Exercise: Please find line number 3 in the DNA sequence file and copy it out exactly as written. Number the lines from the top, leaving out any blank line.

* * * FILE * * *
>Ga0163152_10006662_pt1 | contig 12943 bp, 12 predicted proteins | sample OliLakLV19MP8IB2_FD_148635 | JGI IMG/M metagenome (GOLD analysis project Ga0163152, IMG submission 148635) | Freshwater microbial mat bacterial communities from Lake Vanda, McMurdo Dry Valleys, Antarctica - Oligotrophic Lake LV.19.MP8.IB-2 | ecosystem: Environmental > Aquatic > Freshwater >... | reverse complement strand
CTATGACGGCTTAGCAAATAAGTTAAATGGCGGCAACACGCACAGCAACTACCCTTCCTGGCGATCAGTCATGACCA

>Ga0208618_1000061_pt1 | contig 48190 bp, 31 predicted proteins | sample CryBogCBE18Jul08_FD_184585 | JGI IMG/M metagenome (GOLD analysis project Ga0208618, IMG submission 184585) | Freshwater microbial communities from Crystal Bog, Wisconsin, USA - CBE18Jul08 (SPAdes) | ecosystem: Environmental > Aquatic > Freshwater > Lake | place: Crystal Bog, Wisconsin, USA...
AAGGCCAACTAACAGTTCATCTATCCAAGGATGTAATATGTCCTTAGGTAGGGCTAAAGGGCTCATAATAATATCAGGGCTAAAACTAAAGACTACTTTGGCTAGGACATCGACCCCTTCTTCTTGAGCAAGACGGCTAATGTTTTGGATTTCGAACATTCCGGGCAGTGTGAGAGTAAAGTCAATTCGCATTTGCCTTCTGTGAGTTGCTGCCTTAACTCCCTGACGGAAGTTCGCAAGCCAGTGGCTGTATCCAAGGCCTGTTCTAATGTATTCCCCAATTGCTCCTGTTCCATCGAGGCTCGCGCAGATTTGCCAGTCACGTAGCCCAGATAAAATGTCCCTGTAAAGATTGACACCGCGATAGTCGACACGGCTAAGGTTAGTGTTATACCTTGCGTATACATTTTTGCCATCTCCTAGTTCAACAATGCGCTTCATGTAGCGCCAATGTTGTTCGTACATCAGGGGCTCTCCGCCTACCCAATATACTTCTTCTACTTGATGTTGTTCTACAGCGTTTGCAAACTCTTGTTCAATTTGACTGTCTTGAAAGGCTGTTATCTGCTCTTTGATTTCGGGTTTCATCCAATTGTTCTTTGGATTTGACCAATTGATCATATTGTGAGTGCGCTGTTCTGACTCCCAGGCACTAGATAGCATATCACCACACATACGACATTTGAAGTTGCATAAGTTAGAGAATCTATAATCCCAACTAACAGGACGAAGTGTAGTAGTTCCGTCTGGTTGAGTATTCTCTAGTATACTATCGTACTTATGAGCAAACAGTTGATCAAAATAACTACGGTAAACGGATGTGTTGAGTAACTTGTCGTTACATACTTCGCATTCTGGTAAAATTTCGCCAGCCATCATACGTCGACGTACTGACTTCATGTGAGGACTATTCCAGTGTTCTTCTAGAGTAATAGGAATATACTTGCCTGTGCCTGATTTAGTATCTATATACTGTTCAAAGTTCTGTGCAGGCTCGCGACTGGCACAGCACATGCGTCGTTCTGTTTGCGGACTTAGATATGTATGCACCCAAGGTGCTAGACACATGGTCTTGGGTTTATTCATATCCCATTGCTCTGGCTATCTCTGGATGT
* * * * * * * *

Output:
>Ga0208618_1000061_pt1 | contig 48190 bp, 31 predicted proteins | sample CryBogCBE18Jul08_FD_184585 | JGI IMG/M metagenome (GOLD analysis project Ga0208618, IMG submission 184585) | Freshwater microbial communities from Crystal Bog, Wisconsin, USA - CBE18Jul08 (SPAdes) | ecosystem: Environmental > Aquatic > Freshwater > Lake | place: Crystal Bog, Wisconsin, USA...